By Tom Goh article A carbon dioxide emission in your photo can make it harder for scientists to determine the extent of the Earth’s warming, new research suggests.
In a study published online on Monday in Science Advances, researchers used carbon dioxide sensors and a carbon dioxide detector to analyze the spectral signature of nearly 20,000 photos taken of the sun, ground, oceans and atmosphere of the Pacific Ocean.
They then used these measurements to calculate the concentration of carbon dioxide in the air.
To do this, they used a technique called “capturing” photos in which the sensor captures light from a source that emits infrared light and then filters it, which is how the sensor analyzes the light.
The technique can be used to determine whether a photo is carbon dioxide, or a mixture of two or more of the two gases, and it can be applied to other types of photos.
However, capturing photos is a relatively crude method of assessing carbon dioxide concentrations.
“The best way to capture and analyze a large volume of images is to use a very sophisticated camera, but it’s not that simple,” says Andrew Pyle, a professor of physics at Princeton University.
“There’s a lot of complexity involved in capturing an image of the atmosphere or the oceans, and then filtering that light.”
The method used in the study, called “sampling” or “sampled imaging,” uses a digital camera to capture a series of images and then uses a carbon isotope spectrometer to measure the chemical composition of each individual photo.
The results of the study show that carbon dioxide levels in a photo can be calculated with a 99.99 percent accuracy.
To make their measurements, the researchers used a digital photo-analysis instrument called the Photomicroscope and Instrument System, or PMIS, which uses a scanning electron microscope.
“It’s a super sensitive instrument,” says Pyle.
The instrument is designed to detect molecules of carbon and other molecules.
It can also be used for imaging and to detect the carbon isotopes in the atmosphere.
The team measured the concentration and spectra of carbon in photos taken from April to October 2017 in the Pacific.
They used the measurement to determine that the amount of carbon on the surface of the ocean increased from the month of April to the month that the study was conducted, and that the increase was not uniform across the globe.
“We’re finding that it’s increasing on the west coast of North America,” says Peter Johnson, a graduate student in physics at MIT who is also the lead author of the paper.
In other words, the amount on the south side of the world has been increasing at a faster rate than the east coast of the United States.
The study suggests that these increases are a consequence of the increasing amount of CO 2 in the ocean, and this is not necessarily because of humans, but rather because of the increased atmospheric carbon dioxide.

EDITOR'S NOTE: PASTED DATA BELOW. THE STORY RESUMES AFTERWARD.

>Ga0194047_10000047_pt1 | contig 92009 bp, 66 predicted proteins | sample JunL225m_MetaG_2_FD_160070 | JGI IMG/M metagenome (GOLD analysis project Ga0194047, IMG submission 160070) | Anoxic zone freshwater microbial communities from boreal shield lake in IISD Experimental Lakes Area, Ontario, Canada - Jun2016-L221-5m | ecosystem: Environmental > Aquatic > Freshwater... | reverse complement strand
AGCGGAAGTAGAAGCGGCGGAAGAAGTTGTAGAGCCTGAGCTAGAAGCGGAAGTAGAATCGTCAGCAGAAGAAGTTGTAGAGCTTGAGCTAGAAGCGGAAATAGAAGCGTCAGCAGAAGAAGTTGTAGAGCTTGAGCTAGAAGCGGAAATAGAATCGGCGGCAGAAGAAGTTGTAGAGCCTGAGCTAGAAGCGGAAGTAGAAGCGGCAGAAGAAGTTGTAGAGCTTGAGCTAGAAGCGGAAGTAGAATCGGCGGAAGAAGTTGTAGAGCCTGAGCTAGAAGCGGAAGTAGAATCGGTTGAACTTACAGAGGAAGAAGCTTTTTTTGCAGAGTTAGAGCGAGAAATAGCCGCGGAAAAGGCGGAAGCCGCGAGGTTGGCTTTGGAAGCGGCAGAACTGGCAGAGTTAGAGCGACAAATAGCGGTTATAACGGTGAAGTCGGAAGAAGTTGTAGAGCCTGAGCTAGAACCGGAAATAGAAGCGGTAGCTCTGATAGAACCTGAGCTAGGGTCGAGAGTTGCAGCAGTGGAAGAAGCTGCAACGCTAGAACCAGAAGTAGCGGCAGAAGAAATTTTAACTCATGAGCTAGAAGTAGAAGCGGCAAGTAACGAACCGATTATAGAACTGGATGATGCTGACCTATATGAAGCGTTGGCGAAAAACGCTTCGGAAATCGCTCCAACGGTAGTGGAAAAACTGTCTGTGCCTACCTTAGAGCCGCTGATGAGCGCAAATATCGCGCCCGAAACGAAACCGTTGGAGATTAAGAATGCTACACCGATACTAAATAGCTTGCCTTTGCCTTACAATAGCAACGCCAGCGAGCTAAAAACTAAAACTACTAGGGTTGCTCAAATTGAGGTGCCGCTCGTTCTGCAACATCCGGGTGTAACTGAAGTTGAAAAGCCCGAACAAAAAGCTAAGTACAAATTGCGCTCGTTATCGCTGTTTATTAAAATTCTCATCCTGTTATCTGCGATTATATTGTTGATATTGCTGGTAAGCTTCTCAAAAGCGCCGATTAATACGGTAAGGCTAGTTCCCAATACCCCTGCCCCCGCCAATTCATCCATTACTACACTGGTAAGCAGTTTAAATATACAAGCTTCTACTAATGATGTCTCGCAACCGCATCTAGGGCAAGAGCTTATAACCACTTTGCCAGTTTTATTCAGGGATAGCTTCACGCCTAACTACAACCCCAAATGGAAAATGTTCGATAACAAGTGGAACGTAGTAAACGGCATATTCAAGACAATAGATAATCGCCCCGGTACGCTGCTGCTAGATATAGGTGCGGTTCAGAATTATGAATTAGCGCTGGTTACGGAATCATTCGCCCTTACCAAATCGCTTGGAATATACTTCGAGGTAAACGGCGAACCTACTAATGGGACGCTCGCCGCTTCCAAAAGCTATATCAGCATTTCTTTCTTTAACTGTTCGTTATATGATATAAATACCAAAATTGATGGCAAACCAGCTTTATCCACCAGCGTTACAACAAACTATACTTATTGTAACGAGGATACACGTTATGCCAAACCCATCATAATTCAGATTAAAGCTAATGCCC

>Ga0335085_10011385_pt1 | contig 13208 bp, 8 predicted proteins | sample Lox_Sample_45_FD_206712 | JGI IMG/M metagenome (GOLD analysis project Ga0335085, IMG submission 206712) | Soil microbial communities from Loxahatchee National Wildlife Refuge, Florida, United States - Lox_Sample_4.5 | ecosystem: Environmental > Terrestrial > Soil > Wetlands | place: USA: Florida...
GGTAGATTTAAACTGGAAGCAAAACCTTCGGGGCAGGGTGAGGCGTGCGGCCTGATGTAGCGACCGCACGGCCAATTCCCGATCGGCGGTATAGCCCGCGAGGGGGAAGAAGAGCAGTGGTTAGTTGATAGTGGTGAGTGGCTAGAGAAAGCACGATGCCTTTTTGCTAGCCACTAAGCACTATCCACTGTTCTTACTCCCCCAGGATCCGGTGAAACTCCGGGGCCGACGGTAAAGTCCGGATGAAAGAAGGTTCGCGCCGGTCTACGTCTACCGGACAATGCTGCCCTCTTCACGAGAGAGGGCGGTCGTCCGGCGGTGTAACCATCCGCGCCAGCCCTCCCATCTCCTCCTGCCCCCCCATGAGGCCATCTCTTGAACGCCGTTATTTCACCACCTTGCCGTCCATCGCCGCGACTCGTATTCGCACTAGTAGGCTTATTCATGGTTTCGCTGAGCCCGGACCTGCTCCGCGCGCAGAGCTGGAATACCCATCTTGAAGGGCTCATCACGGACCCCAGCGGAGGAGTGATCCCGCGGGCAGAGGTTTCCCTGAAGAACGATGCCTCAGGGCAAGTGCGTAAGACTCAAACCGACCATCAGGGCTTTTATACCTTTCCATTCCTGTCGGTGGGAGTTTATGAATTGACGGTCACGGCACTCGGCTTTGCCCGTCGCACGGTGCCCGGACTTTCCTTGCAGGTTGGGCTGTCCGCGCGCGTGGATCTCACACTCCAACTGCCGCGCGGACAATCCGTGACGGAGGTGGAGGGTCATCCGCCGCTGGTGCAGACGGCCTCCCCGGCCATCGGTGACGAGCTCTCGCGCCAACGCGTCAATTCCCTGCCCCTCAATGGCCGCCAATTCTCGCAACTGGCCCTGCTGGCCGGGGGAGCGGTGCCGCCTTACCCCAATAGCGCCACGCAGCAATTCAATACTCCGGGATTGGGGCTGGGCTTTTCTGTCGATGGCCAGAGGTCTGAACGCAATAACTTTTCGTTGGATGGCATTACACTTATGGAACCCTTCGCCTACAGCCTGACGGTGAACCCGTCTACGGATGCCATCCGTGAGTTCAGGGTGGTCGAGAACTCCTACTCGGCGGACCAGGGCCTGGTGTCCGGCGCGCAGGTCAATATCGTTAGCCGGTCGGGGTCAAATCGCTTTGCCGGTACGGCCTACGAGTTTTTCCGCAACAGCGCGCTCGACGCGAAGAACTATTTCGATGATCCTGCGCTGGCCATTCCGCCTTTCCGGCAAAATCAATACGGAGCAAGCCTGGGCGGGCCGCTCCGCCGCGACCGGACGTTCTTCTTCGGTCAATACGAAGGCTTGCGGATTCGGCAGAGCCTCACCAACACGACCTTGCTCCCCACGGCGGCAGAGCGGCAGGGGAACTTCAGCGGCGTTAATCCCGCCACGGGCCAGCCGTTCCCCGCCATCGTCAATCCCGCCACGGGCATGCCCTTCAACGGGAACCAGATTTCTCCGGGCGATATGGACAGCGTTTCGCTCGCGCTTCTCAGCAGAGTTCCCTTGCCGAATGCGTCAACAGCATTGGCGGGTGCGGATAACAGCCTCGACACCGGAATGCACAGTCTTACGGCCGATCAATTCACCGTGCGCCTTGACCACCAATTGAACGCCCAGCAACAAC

“This is an effect of human emissions of CO2 from fossil fuel burning,” Johnson says.
“I don’t think we’ve seen any other effect of CO3 in the climate.
We haven’t seen a large effect of carbon emissions.”
However, he points out that it may not be possible to directly measure carbon emissions on the ground in a large scale because the instruments used in PMIS are very small, so the results are not representative of global carbon dioxide emissions.
“It’s important to note that the measurements we made here are a very low-resolution one,” Johnson notes.
“You have to be looking at a small sample size to be able to make these measurements.
And the fact that we’re using a lot more instruments means we need to use more measurements in the future to get a better picture of global CO2 emissions.”
In addition to measuring the amount and concentration of CO dioxide in photos, the team also looked at the amount that could be emitted from the sun and the amount emitted by other sources, such as clouds.
In these cases, the authors found that the change in the amount the surface atmosphere was absorbing CO 2 was not consistent across the planet.
“If we could directly measure the amount from the atmosphere to the ocean in a global way, then that would tell us the extent to which carbon dioxide has been emitted to the atmosphere,” Johnson adds.
Johnson’s team found that between April and October 2017, the rate of the increase in the concentration in the oceans and the surface was more than twice as fast as the increase of the amount in the sky.
“In other terms, we’re seeing emissions that are happening at rates that are quite large,” Johnson explains.
“So, it’s kind of a remarkable finding.”